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.. or does this Islamic thinking on alcohol seem pointless?

(212 Posts)
DefinitelyMaybePossibly Wed 13-Dec-17 22:57:18

A group of us from work went out for lunch today. One of our group asked if we were drinking alcohol, because if we were, our Muslim colleague couldn't come. It wasn't an issue because none of us were. Since we went to a restaurant where all customers, even if in separate groups sit around the same long tables, other customers on our table were consuming alcohol. AIBU to think it's a bit pointless theologically to make a point of only coming if your group don't drink alcohol when others sitting as close or even closer are drinking?

I have been out with other muslim friends and alcohol consumption hasn't been an issue. So perhaps someone with an Islamic background can explain the theological thinking here.

theimportanceofbeinghappy Wed 13-Dec-17 23:07:21

I know what you mean. I don't understand why their own doctrines don't just apply to them...why do the rest of the party need to adhere too?

While I support people's religious beliefs, if someone said that to me and I had chosen to drink alcohol then it would be a case of "oh well we'll miss you!" No way would I be dictated to!

Phosphorus Wed 13-Dec-17 23:10:54

I've never met a Muslim who had an issue with anyone else drinking alcohol.

People generally take a 'live and let live' approach.

BunsOfAnarchy Wed 13-Dec-17 23:14:38

I cant explain the theological aspect as im not muslim but i actually think this is more a mixture of both religion and personal preference. Maybe they've had a bad experience of someone consuming alcohol in their group before and it's not ended well. It could be something they personally just don't want to be a part of or be around if it's in their party of friends. Which is fine. They wont be talking or socialising with the other people in the restaurant, so it's not an issue to them and also they probably don't want to go to the extreme of making you choose a venue which doesn't serve alcohol either, just for them. They will make the compromise so you don't have to.

I have had Muslim colleagues at work in the past, and if we ever went to the canteen together, or out for dinner after work I would never eat anything with ham or bacon because it made ME uncomfortable to do so in front of a Muslim friend. They weren't bothered in the slightest, and even made the point that they dont care what i eat when i sit with them. But it bothered me. Its just how i am. It doesn't kill me to go for a different option. I just feel more comfortable that way.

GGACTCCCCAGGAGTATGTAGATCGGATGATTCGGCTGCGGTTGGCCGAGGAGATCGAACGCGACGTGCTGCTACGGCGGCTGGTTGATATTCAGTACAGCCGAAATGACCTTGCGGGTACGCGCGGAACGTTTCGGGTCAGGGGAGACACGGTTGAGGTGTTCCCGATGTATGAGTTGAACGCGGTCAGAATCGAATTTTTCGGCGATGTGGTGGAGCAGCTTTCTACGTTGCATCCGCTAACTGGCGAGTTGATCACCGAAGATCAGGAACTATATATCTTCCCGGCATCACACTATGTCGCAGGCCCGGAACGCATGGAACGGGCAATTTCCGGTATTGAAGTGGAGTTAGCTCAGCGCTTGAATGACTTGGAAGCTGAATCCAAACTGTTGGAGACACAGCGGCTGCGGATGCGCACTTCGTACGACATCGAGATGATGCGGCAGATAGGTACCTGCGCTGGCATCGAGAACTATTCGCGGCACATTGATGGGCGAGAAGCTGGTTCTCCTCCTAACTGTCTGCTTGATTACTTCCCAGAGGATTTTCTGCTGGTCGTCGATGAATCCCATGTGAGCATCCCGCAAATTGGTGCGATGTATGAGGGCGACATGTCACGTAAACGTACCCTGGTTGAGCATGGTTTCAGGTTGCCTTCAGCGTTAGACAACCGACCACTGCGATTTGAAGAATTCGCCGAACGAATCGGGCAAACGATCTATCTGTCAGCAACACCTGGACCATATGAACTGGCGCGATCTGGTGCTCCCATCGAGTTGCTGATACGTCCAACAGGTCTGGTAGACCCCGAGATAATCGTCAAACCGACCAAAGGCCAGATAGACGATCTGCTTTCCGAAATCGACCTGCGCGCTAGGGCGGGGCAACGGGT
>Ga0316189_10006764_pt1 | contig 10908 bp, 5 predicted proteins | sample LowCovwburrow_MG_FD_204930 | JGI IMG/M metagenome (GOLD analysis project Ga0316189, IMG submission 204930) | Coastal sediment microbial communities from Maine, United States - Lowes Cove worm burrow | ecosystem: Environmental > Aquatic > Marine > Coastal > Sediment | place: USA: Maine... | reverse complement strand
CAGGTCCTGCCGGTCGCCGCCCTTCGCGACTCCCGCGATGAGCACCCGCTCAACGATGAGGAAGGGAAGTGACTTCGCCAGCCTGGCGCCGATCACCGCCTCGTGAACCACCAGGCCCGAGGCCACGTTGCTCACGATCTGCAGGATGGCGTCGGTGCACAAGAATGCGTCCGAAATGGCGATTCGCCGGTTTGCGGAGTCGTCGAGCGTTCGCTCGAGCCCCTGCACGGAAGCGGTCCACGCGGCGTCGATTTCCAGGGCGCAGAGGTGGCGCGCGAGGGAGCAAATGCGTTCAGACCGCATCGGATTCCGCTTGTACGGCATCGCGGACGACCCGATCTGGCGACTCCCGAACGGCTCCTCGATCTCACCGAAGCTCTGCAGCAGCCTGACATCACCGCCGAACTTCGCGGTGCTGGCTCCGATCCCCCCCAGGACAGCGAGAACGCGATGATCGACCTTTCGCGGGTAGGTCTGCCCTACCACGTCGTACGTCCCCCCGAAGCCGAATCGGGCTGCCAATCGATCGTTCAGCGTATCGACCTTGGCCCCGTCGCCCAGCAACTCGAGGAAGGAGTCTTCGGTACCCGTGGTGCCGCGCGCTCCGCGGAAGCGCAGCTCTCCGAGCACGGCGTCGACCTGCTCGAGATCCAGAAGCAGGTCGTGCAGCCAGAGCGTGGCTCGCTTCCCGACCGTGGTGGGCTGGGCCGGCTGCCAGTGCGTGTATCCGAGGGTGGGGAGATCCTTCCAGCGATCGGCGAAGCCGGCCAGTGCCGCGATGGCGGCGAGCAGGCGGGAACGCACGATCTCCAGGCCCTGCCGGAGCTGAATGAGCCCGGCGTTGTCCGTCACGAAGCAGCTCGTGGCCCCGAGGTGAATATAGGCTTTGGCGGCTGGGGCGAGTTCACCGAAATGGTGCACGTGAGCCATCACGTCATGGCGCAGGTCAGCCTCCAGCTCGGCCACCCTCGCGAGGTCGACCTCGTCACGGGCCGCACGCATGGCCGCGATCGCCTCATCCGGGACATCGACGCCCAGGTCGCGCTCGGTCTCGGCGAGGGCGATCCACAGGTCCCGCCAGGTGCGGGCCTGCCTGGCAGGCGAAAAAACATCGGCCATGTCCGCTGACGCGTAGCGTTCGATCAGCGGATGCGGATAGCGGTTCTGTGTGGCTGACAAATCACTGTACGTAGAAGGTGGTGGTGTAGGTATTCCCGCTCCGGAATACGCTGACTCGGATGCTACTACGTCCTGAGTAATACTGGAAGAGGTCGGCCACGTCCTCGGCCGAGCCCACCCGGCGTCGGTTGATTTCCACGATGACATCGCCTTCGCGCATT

Each to their own. I wouldn't read to much into it. Like I said they made the compromise rather than the rest having to.

kalinkafoxtrot45 Wed 13-Dec-17 23:14:49

I have Muslim friends who drink - they just frown on getting drunk. And other friends who don't drink and won't buy it for others, but have no problem sitting with you while you do so. It's very open to interpretation.

bumpertobumper Wed 13-Dec-17 23:16:53

Was it the Muslim colleague who asked? Or someone else...?
From your op it seems like the latter but not totally clear. If this is the case it sounds like someone being over sensitive on behalf of your Muslim colleague, who most likely wouldn't have minded.

Originalfoogirl Wed 13-Dec-17 23:17:18

What does the Muslim colleague actually say about it?

kmc1111 Wed 13-Dec-17 23:17:38

I think your colleague just made their own weird assumption. I wouldn't believe it unless you hear the Muslim colleague actually say it, as there's no theological reason a Muslim can't be around others while they drink.

Most people I know who don't drink will try and avoid being around people getting plastered though, as its not exactly enjoyable being the sober one in a group of drunks.

LiquoricePickle Wed 13-Dec-17 23:18:35

We're you planning on all splitting the bill? Maybe they don't want to contribute towards alcohol?

BunsOfAnarchy Wed 13-Dec-17 23:19:38

I think your missing the point @theimportanceofbeinghappy
OP has not been dictated to. The muslim colleague has ASKED IF they are drinking alcohol. She has NOT TOLD them not to drink.
The colleague will have opted out of going to this they did drink. At which point has the Muslim colleague "made them adhere to her doctrine"?

LittleBirdBlues Wed 13-Dec-17 23:21:30

I think bunsofanarchy has it spot on.

The difference could be whether te colleague is socialising with people who are drinking alcohol, as opposed to just sitting next to them by chance.

Tapandgo Wed 13-Dec-17 23:21:37

I have ate with Muslims who had no issue with others drinking alcohol. I've known other Muslims who would not come to functions because alcohol was served to others. I know of Muslims who drink alcohol. I know of many Muslims who sell alcohol, but don't drink it.